Jackson County family rescued from floodwaters

Kathryn Cargo By Kathryn Cargo

Aug. 31, 2017 at 10:21 p.m.
Updated Sept. 1, 2017 at 6 a.m.

 Jackson County Emergency Service personnel strap 8-month-old AnnaBelle Balko into an ambulance after her family was rescued from Navidad River flooding at Strane Park.

Jackson County Emergency Service personnel strap 8-month-old AnnaBelle Balko into an ambulance after her family was rescued from Navidad River flooding at Strane Park.   Contibuted by Elizabeth Hadley for The Victoria Advocate

When Elizabeth Hadley woke up Tuesday morning, her Jackson County home was an island surrounded by water.

She and seven other family members had barricaded themselves in Hadley's home about 6 miles north of Edna with a generator for Hurricane Harvey. They felt safe but didn't realize they would be blocked in by rapidly rising waters.

"It was really scary knowing we were surrounded by water, not knowing if we were going to get out and not knowing whether or not we were going to have a home when this was all done with," the 48-year-old Jackson County native said. "Much thanks to everyone that was out there helping us and risking their lives to save ours. It was a miracle that someone showed up."

Her family started calling around to get help, and before Hadley knew it, help was there. Jackson County Emergency Medical Services, Jackson County Sheriff's Office, the Edna Fire Department, the Department of Public Safety and a Jackson County citizen came to the rescue.

Hadley's husband, Bryan Hadley; her daughter, Elissia Balko; Elissia Balko's husband, Robby Balko; their 8-month-old daughter, AnnaBelle Balko; Hadley's other daughter, Anja Theiss; her mother-in-law, Jorene Hadley; her stepson, Caleb Hadley; two cats, Foxy and Tinker; and a dog, Spartacus were taken across the Navidad River on a sheriff's office boat and Edna resident Will Granberry's boat.

"When they showed up, I was very relieved; I was very thankful," Hadley said. "You see in it the newspapers, you see it on TV; you never know it's going to happen to you."

Bryan Hadley was bitten by the neighbor's dog while the rescue team loaded the boats with family members and their essential items such as clothes and baby supplies.

While Bryan Hadley was treated at the hospital for his injury, the family waited at the shelter in Ganado. Friends from La Ward who opened their home to the family came to pick them up.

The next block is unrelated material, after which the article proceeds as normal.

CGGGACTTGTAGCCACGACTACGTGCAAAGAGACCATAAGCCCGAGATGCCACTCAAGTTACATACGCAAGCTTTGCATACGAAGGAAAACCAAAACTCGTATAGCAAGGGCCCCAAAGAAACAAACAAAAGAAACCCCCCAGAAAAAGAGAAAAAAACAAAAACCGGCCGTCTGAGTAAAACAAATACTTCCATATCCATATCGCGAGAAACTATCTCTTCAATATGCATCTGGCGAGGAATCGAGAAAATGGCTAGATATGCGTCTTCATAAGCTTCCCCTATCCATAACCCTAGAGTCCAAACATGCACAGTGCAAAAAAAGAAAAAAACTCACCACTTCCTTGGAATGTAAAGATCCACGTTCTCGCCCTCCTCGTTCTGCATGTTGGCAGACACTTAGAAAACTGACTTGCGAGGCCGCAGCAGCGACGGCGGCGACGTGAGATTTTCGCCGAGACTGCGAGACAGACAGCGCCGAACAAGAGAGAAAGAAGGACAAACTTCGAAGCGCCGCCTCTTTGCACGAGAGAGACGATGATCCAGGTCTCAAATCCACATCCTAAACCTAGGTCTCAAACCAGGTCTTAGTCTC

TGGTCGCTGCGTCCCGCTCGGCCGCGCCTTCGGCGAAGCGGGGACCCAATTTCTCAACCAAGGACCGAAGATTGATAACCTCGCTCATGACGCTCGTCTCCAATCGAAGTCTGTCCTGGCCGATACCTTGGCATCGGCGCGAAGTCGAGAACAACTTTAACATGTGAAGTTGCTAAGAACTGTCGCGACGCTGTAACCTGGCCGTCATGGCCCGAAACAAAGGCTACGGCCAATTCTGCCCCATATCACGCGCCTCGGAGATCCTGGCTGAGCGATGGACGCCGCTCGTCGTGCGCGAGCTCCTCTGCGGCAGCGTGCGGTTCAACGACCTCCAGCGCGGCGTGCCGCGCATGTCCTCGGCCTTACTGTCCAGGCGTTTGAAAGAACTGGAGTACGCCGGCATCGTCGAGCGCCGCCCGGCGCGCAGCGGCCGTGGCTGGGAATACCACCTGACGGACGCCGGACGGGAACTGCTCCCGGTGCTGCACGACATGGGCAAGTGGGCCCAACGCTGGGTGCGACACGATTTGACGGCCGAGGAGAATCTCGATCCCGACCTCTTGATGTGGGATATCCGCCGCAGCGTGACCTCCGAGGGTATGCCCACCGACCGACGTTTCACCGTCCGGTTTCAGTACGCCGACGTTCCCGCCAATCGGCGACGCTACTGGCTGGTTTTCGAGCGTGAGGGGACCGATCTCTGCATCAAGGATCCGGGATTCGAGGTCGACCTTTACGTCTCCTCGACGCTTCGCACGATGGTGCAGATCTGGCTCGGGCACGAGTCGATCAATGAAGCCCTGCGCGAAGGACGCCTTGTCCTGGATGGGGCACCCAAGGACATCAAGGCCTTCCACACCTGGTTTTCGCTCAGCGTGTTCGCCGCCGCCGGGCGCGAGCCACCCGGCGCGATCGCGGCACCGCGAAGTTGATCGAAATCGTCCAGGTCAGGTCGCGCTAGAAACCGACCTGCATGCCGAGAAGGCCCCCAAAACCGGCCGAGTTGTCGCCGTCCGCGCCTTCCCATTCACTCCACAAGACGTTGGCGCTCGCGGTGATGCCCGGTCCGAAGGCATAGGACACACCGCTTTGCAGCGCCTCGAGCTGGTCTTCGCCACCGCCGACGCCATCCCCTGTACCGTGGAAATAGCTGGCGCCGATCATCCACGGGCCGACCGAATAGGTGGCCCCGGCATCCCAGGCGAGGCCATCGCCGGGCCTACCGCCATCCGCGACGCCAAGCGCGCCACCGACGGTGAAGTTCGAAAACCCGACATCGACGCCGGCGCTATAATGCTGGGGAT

"I am completely amazed with the entire community of Jackson County," Hadley said. "It's a miracle how everyone is just out there to take care of one another. I am so proud of everyone in Jackson County and all of Texas."

The Hadley house's undersiding sustained most of the water damage, and the floor could possibly cave in, Hadley said.

When fishing guide Granberry realized many boat captains had traveled to Houston for rescue assistance, he decided to stay and offer aid to the Crossroads with any rescues.

The Edna fire chief contacted him for assistance with a rescue evacuation about 7:30 a.m. Tuesday.

He took his 10-foot boat on a trailer down County Road 401, which was partially flooded, to where he could only travel one way. He backed his boat down the road until he found an opening to cross the flooded Navidad River near Strane Park.

His boat aided the sheriff's office boat during the rescue.

The boats launched over a pasture that was filled with at least 4 feet of water. Once they reached the river, they saw the river's bridge was submerged in water.

"It was extremely strong currents," he said. "I grew up in this area, and that's the fastest I've ever seen that river flowing."

The Navidad River crested at 31.27 feet overnight Tuesday, beating the river's record of 29.6 feet at Strane Park in 2004.

Granberry used his previous experience from working for the U.S. Forest Service to navigate the boat. The boats had to travel along the bridge and quickly cross the river before the current pushed them into debris.

The way back to dry land was more dangerous, Granberry said, because the current was pushing gainst the boats at that point. Navigating decisions had to be made quickly.

"When it's pushing, you don't have a lot of control," he said. "You have to be two steps ahead in order to navigate that."

Once they were on the other side of the river, it took about 10 men to get the boat back on Granberry's trailer.

"If the role was reversed, and someone was out there that had the resources to assist my family, I believe that someone out there would do the same for us," Granberry said.

Wednesday morning, when Hadley woke up, she was reminded of how grateful she was that her family is safe.

"I woke up this morning, and it was so beautiful," she said. "I had my morning cigarette not surrounded by water, enjoying the sunlight."



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